I'm notorious for not getting stage fright. Since I was still in saddle shoes, I could get up in front of any number of people and spout off about pretty much anything. Impromptu, structured, slide-laden, scripted: none of it has ever been a real problem for me.
Then why do I get stage fright when it comes to posting code?
In my line of work, I write a lot of small, helpful scripts to take some of the monotony out of certain parts of my job. There aren't many functions I have left that don't have at least one py scrit associated with it.
At PyCon, I mentioned that I had written a library for Trac that printed out reports. It started out as someone wanting a listing of what had happened to my tickets over the past month. True, one can simply do a query against the database, but there's something quirky about the Trac database:
It's done in sqlite.
Sqlite SUCKS when it comes to date functions.
All dates are in unixtime. There are no functions for dates. You can't subtract a certain number of seconds from a unixtime date in a query. You can't call some cute function that gives you a date range. You have to work out the unixtime on your own and input it.
Sqlite people, I love you for making a lightweight database. I HATE you for this one oversight. Really? You didn't think people would care about time? Developers are cool, but not so cool that we've ascended the space/time continuum and live on a plane where all times are now and therefore irrelevant.
Anyway, after discovering this oversight, and getting tired of using online converters (no, I cannot do unixtime in my head), I decided to write a program that would do it for me. It hit against trac.db and got me all tickets for a month based on milestone. Even printed me a nice report.
After discovering how to do that, I got more requests for Trac reports. Over time, the library grew, function by function.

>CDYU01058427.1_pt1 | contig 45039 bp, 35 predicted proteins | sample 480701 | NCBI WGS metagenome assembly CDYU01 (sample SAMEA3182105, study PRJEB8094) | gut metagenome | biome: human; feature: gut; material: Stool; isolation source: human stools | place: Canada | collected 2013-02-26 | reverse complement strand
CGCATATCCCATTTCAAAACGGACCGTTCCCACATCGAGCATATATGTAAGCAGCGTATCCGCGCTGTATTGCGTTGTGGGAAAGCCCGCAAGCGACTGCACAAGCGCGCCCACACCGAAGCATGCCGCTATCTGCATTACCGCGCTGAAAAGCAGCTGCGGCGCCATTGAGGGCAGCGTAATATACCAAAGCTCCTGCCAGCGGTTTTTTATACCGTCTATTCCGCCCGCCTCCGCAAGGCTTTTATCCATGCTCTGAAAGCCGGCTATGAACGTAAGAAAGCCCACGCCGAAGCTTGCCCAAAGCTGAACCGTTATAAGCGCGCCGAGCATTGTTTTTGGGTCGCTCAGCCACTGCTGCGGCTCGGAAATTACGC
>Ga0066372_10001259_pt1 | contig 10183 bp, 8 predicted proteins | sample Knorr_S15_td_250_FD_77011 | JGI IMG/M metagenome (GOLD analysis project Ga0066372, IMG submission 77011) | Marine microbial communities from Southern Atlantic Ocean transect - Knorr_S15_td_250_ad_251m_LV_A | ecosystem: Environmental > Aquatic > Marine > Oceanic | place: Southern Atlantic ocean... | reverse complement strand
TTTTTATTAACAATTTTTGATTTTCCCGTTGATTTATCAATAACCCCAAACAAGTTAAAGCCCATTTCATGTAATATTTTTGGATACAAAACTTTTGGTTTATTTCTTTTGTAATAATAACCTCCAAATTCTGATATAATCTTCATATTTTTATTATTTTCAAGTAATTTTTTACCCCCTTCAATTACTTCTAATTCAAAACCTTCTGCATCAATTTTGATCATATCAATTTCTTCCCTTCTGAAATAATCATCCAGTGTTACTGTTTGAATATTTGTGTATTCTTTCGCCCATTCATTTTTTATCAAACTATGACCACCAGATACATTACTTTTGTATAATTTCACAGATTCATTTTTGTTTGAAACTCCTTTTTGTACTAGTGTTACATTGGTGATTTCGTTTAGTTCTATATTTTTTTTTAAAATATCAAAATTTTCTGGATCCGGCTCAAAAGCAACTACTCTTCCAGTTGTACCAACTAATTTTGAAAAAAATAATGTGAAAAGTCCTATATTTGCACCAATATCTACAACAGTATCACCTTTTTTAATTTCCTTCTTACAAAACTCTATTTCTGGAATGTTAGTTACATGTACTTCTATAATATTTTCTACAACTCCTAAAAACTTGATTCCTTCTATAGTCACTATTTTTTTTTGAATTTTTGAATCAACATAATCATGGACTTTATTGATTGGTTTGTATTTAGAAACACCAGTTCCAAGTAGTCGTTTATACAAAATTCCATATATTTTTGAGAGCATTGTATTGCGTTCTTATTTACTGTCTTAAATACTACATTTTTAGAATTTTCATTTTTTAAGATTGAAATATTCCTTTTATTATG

Anyway, the fellow Pythonista asked if I could share my code with him. Being the gregarious sort I am, I said sure! Upon returning home, I actually looked at the code, and began to panic.
Oh, crap. Now I knew how all those people who hated public speaking felt. Unfun. In order to stem the tide of dread, I started to analyze what had me so concerned.
Most of the need for small scripts grows organically out of a particular need. This leads to some strange code building strategies, like making functions too large, or forgetting to add docstrings. Or making functions -too- specific (I have several that make SQL queries and return the results. Surely this could be streamlined?).
It's the way of cubeland: someone catches on that you have a fast way to do one task, and you have people testing you with every variation of that task they can come up with.
Unique to me?
Is the code I write really useful to anyone else? I mean, I had a very specific need. Who else could possibly need a report that spits out all tickets that have been touched in the past ten days? Are other people really that obsessed with the Trac database? If there are, is there a support group I can join?
Can anyone else even understand this crap?
This fear came over me with my first programming class my sophomore year of high school, and has never really left. Can people understand the crap I write? Most of my work scripts are never meant to see the light of day. They sit quietly in a jumble, waiting for me to pop in and feed them some data, then get out. They're like the red-headed stepchildren of lore. Good for doing chores, but don't take them to the ball.
But it's just 300 lines!
Three hundred lines isn't a lot. I'm not sure how many lines make up the major frameworks that are about today, but it's sure as hell more than 300. Three hundred lines of code really rank their own Google code project?
At the end of the day, I decided to toss those worries aside and post the code. When I do public speaking, my last thought is often "What's the worse that could happen? Someone shoots me on stage? At least I'll end up on TV." What's the worse thing that could happen if I post some code? Someone ends up not using it? At worse, I get told what's wrong with the code, and I get a chance to learn and fix it up.
So the red-head is going to the ball. I encourage everyone else to take out their own step-children and see if they can do some other people some good.